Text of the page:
In this respect, it is important to understand that a “digital emblem” is not a cyber-security measure that technically protects systems against intrusion or damage. It is a sign of legal protection. This means that any medical facility that employs such an emblem would have to also take cyber security measures in addition to using a digital emblem – just as a hospital in a war zone normally employs a range of physical measures to protect itself against incidental harm.
A different risk is the potential misuse of a “digital emblem” to falsely mark military or otherwise unprotected infrastructure. This risk also exists in the physical domain and misuse of the emblem is prohibited under international and domestic law. It may even amount to a war crime if misused perfidiously (article 8(2)(b) of the Rome Statute of the International Criminal Court).
In fact, international humanitarian law clearly defines who is permitted to use the distinctive emblems (see, e.g., article 44 First Geneva Convention, article 18 and 38 Additional Protocol I, Annex 1 of Additional Protocol I). On the one hand, in times of armed conflict authorized medical actors (medical services of the armed forces, authorized civilian medical facilities) as well as the international red cross and red crescent organizations (i.e., the ICRC and the International Federation of the Red Cross and Red Crescent) may use the emblems to signal their protection. On the other hand, members of the International Movement of the Red Cross and Red Crescent (RCRC) may at all times use an emblem for indicative purposes, meaning to identify themselves as members of the RCRC Movement. Just as in the physical world, States would have to enforce these rules in the digital environment.
From Research to Reality
Back in 1864, the First Geneva Convention foresaw that the red cross should be shown on flags and armbands to effectively signal protection. In 1949, the Geneva Conventions recognized the red crescent and red lion and sun as new protective emblems and emphasized that they should be displayed on all equipment employed in the medical service of the armed forces. In 1977, States added protective signals and radio communications, and recognized that further technical measures might be needed in future to protect medical facilities.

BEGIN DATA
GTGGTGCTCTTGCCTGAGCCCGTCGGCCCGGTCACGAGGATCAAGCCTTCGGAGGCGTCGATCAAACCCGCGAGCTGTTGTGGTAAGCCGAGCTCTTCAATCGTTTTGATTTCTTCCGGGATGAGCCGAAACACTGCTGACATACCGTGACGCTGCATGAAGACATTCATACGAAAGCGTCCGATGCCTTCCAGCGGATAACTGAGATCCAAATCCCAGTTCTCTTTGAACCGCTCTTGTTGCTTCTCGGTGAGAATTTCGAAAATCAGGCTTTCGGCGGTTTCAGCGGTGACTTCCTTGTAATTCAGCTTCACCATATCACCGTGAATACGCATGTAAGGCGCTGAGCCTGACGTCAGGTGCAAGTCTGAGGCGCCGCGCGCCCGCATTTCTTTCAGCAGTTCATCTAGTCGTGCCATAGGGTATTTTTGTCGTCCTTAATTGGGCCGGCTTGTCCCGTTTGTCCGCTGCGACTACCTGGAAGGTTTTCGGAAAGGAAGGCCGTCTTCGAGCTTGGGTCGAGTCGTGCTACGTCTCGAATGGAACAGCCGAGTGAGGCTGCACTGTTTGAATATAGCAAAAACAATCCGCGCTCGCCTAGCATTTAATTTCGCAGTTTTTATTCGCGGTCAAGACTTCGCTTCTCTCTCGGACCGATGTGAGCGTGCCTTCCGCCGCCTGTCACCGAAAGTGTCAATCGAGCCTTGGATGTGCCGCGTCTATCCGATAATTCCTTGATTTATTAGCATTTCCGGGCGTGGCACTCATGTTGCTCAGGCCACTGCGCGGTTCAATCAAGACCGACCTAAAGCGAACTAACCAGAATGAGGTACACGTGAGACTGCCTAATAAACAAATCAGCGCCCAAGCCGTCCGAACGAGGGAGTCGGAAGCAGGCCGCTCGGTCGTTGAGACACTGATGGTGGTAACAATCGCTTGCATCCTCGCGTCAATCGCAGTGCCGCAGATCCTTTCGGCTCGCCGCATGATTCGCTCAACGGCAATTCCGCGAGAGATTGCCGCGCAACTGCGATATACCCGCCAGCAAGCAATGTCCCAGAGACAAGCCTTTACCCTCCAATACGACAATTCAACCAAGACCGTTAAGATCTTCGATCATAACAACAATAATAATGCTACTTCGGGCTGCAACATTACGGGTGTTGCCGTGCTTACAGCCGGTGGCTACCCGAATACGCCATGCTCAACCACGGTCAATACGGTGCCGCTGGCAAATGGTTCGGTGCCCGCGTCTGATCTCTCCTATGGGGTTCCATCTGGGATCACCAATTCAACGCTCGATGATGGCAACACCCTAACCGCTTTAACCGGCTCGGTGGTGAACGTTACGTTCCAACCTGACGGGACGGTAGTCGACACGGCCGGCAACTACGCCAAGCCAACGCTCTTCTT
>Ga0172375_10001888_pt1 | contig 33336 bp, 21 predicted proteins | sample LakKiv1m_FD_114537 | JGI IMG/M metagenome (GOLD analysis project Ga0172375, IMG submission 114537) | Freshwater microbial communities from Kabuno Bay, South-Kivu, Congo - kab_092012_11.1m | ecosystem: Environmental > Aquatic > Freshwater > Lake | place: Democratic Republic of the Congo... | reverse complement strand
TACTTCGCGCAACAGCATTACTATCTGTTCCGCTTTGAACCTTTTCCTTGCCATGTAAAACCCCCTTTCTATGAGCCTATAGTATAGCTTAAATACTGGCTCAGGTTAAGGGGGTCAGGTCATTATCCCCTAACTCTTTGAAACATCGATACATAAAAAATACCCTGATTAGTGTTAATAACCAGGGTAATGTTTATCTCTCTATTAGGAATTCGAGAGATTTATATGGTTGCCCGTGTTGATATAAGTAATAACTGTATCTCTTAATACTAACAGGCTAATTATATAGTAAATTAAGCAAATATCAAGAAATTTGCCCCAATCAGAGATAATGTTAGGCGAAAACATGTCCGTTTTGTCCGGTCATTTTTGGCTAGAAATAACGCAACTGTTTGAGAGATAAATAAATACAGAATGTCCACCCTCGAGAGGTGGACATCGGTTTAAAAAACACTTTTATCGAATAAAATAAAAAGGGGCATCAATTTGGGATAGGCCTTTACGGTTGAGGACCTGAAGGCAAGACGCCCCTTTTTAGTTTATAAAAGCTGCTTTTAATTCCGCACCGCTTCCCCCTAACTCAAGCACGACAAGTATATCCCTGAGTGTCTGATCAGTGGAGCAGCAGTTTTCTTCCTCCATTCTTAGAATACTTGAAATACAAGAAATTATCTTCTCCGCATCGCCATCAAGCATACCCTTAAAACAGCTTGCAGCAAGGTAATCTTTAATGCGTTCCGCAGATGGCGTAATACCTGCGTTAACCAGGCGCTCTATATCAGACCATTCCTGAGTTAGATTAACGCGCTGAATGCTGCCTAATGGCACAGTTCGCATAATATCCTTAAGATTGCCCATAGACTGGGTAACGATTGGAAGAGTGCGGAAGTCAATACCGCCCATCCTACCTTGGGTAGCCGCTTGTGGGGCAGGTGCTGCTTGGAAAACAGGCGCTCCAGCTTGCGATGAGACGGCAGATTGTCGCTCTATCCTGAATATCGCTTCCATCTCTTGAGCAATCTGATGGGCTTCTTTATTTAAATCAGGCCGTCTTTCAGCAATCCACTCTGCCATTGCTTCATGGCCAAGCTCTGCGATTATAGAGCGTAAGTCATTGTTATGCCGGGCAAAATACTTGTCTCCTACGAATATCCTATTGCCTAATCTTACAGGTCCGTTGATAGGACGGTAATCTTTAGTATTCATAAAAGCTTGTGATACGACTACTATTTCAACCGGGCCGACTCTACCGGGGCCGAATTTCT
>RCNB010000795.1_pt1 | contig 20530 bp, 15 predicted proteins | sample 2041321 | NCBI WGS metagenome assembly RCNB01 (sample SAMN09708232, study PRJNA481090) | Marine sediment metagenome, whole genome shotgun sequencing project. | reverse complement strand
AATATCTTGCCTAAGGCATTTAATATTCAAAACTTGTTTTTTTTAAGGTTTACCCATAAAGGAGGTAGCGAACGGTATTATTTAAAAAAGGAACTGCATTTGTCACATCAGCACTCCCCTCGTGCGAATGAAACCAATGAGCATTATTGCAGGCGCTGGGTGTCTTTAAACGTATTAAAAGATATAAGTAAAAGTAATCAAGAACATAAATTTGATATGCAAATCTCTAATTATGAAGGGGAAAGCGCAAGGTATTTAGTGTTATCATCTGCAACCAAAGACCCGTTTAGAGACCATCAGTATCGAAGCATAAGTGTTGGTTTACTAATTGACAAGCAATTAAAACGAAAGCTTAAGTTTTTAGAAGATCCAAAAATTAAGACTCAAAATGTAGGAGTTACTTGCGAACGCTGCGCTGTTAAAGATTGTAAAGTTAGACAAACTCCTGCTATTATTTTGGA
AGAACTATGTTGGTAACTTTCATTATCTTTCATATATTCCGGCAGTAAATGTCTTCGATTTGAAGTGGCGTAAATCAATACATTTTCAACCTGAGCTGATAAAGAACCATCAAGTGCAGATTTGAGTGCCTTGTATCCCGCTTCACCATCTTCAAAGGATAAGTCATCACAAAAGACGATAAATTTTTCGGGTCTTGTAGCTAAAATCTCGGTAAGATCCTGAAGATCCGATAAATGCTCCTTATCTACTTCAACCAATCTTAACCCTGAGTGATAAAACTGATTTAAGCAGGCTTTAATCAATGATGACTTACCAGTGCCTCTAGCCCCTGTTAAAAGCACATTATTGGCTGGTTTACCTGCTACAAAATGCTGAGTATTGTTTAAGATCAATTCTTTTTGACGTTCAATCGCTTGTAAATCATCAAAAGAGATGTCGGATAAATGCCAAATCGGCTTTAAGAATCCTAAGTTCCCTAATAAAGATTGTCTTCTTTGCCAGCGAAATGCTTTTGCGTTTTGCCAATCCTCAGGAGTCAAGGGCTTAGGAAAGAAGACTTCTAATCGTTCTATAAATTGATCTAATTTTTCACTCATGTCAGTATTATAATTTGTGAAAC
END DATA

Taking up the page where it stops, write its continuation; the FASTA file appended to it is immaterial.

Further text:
These milestones show that signaling the legal protection of medical facilities is a dynamic process that requires constant vigilance, innovative thinking, as well as the evolution of international humanitarian law. In June 2022, all National Red Cross and Red Crescent Societies therefore encouraged the ICRC “to continue researching the technical feasibility of a digital emblem … and assess the benefits of such an emblem” (see here, para. 12).
In the coming years, it will be for States to further consider the idea and, if a “digital emblem” is considered desirable, pursue avenues for incorporating such an emblem into the international legal framework. These avenues include, but are not limited to
– The adoption of a new additional protocol to the Geneva Conventions. This approach was taken in 2005 to establish the “red crystal” emblem.
– A revision of Annex I of Additional Protocol I, which regulates the use of “distinctive signals” (light and radio signals, electronic identification) or communications (radio communication, codes). A procedure for regularly updating this annex is foreseen in Additional Protocol I (see article 98).
As cyber threats to medical facilities and impartial humanitarian organizations grow, it is time for the international community to come together to ensure that new threats are addressed by updating and innovating long-standing practical protection measures.
Dr Tilman Rodenhäuser is a legal adviser at the International Committee of the Red Cross’ headquarters in Geneva, Switzerland.
Mauro Vignati is adviser on new digital technologies of warfare at the International Committee of the Red Cross headquarters in Geneva, Switzerland.